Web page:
One man thought his local TV station had also changed its logo to a rainbow theme to celebrate gay pride, so he complained to the station.
The TV station actually hadn't changed their logo. They're an affiliate of NBC and they use the NBC peacock in their logo.

And that was Stick News for Wednesday the 1st of July.
Kia ora.
 
President Obama tweeting about gay marriage.
Uh, Mr President, when you've finished tweeting we need to discuss the burning churches.
#LoveWins
 
A man and a woman in an office.
I thought we didn't support gay marriage ...
We support whatever gets us more followers. Rainbow us up already!
 
The sun, a cloud, a raindrop and a rainbow - all rainbow-coloured.
Love wins!
Fabulous!
Born this way!
I was rainbow-coloured before it was cool.
 
KARK-4 TV station logo.
KARK 4
 
A man shouting at his TV.
AHHH! TOO MANY RAINBOWS!
 
A man angrily shouting on the phone with a woman next to him looking concerned.
Yeah ... well, why do you have a peacock in your logo. I HATE PEACOCKS!
Um, honey ... I think it's time to hang up.
 
 
 
 

Word Of The Day logo

Today's word is ensure.

The sign I showed you at the start of the show says: Northern Bass recommends you wear suitable footwear at all times to ensure you don't get Splinters.

Ensure is a more formal way of saying make sure. So you're more likely to come across it in written English rather than spoken English.

If you were renting or hiring some kind of room for your community group, the written instructions might say: Please ensure all lights are off before you leave.

But if you were reminding someone verbally about those instructions, you might say: Make sure you turn all the lights off before you leave.
 
 

Conversations With Sarah logo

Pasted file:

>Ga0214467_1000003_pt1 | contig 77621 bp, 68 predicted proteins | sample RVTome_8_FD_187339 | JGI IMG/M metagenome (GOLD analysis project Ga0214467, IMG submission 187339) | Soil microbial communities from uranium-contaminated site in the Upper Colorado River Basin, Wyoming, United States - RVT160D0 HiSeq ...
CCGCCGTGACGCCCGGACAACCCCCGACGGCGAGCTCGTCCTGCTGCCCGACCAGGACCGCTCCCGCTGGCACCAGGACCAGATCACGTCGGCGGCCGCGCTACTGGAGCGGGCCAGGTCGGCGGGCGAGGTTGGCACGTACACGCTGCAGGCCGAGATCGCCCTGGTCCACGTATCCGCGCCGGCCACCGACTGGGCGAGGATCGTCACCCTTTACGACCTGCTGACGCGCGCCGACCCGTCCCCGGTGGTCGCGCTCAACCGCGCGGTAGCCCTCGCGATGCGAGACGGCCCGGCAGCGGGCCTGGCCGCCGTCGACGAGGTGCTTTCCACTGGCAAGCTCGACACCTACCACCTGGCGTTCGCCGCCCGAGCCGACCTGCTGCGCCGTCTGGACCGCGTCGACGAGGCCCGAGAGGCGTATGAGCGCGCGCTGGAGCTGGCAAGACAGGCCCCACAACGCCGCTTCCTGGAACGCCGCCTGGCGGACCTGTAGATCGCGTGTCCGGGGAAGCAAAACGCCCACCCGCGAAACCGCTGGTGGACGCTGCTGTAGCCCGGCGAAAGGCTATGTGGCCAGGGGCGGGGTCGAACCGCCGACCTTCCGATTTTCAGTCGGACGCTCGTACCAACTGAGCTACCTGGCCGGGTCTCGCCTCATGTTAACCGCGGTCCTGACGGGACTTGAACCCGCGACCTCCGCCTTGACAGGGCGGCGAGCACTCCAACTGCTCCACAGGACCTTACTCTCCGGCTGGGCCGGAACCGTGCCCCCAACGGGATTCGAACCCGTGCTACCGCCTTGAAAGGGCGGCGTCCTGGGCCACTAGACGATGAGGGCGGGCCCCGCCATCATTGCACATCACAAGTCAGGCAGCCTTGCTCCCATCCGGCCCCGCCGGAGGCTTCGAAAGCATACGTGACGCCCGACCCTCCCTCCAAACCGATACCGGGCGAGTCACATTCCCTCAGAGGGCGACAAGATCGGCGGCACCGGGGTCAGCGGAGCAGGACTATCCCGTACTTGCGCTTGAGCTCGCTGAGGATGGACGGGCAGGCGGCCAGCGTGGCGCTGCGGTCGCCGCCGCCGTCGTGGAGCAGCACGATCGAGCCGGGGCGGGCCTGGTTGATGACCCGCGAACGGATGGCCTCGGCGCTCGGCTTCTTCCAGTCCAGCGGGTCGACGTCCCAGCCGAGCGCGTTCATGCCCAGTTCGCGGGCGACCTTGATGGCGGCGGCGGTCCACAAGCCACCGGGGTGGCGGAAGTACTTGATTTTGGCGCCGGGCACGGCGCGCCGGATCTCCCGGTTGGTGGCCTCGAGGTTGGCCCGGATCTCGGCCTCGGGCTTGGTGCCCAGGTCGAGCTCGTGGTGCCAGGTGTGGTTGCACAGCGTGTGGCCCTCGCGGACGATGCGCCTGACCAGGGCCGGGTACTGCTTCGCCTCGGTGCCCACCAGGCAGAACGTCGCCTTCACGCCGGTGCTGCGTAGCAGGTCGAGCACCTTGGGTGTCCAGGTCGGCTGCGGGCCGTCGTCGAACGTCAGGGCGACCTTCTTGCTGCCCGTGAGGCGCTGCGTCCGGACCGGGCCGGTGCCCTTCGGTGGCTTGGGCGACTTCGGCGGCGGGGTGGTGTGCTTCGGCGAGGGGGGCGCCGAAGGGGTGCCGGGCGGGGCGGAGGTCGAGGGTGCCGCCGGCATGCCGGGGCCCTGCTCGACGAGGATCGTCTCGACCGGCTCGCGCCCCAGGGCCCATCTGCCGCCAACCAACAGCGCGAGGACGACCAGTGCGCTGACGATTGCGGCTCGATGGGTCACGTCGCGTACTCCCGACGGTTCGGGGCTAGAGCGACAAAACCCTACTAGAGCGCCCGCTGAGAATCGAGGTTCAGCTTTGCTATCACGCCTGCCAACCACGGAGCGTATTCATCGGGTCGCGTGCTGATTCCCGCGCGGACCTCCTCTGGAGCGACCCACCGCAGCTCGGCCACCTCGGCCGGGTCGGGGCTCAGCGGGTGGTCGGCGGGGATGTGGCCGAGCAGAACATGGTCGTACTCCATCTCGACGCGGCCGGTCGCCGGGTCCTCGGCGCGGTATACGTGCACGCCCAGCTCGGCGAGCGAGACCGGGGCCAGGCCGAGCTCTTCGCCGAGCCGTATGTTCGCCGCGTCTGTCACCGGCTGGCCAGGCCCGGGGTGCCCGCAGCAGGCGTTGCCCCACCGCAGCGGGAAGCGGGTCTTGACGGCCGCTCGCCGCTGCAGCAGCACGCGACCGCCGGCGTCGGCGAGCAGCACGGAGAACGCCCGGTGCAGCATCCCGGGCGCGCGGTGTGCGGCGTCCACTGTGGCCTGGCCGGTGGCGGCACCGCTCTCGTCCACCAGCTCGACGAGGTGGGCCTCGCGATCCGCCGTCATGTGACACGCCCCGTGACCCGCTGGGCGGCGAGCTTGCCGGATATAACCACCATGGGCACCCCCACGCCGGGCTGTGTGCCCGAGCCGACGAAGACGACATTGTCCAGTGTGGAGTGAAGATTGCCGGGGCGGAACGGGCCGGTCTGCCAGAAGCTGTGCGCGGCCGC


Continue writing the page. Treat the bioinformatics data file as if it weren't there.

Sarah: I don't remember ever getting splinters in my feet. I've got them in my fingers before but not my feet.

Donna: I got one in my foot once.

Sarah: How?

Donna: Just walking around outside. It was a tiny piece of wood.

Sarah: How did you get it out?

Donna: Baking soda.

Sarah: Really? Baking soda?

Donna: Yeah, I soaked it in some warm water and baking soda and it came out quite easily.

Sarah: Oh, interesting. I've only ever used needles to get them out, but that sounds much better.
 
 

Question Answer logo

ESL Video Quiz: #1437 Capital Letters
 
 
ENDING
And that was The Daily English Show.

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So if you're planning to buy something from Amazon, if you could go via our site, we'd really appreciate it.

See you tomorrow. Bye!
 
 
 
ENDING FOOTAGE
The ending shots were filmed on Friday 11th November 2011 in Aotea Square, Auckland, New Zealand, during the Occupy movement.
 
LINKS
 
Show intro
track: Nothing In The Dark  by: Josh Woodward  licence: CC BY 3.0
 
Click Here intro
sound: mouse click  by: CGEffex  CC BY 3.0  thanks to freesound.org
sound: crickets  by: Johnny Pixel Productions  licence: CC BY 3.0
 
Stick News intro
track: Pyramid  by: Capashen  licence: CC BY-SA 3.0
sound: static  by: Joel Gerlach  licence: CC0 1.0
video: static  by: REC Room  licence: CC BY 3.0
sound: bell  by: kaonaya  licence: CC0 1.0
 
Word Of The Day intro
sound: plane  by: Ben Shewmaker  licence: CC BY 3.0
track: Prá Hermeto  by: Ruben Ferrero  licence: CC BY-SA 3.0

Conversations With Sarah intro
sound: bubbles  by: Razzvio  licence: CC BY 3.0
 
Question Answer intro
sound: chalk  by: thavis360  licence: CC0 1.0
 
Question Answer + Ending